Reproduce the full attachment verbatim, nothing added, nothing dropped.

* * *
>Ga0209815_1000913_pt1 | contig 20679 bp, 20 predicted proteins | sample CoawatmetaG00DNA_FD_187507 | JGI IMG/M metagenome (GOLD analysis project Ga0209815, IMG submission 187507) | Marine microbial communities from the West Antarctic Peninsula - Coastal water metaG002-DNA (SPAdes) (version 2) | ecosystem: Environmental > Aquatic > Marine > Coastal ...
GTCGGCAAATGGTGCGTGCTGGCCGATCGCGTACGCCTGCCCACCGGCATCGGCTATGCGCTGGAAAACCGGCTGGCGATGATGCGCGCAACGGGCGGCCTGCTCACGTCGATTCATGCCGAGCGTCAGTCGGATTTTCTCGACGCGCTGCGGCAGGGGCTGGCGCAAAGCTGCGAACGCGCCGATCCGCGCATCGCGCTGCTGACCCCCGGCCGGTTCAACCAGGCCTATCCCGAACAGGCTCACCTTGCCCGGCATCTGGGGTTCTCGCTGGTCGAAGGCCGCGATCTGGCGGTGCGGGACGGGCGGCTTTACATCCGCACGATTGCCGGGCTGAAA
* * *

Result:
>Ga0209815_1000913_pt1 | contig 20679 bp, 20 predicted proteins | sample CoawatmetaG00DNA_FD_187507 | JGI IMG/M metagenome (GOLD analysis project Ga0209815, IMG submission 187507) | Marine microbial communities from the West Antarctic Peninsula - Coastal water metaG002-DNA (SPAdes) (version 2) | ecosystem: Environmental > Aquatic > Marine > Coastal ...
GTCGGCAAATGGTGCGTGCTGGCCGATCGCGTACGCCTGCCCACCGGCATCGGCTATGCGCTGGAAAACCGGCTGGCGATGATGCGCGCAACGGGCGGCCTGCTCACGTCGATTCATGCCGAGCGTCAGTCGGATTTTCTCGACGCGCTGCGGCAGGGGCTGGCGCAAAGCTGCGAACGCGCCGATCCGCGCATCGCGCTGCTGACCCCCGGCCGGTTCAACCAGGCCTATCCCGAACAGGCTCACCTTGCCCGGCATCTGGGGTTCTCGCTGGTCGAAGGCCGCGATCTGGCGGTGCGGGACGGGCGGCTTTACATCCGCACGATTGCCGGGCTGAAA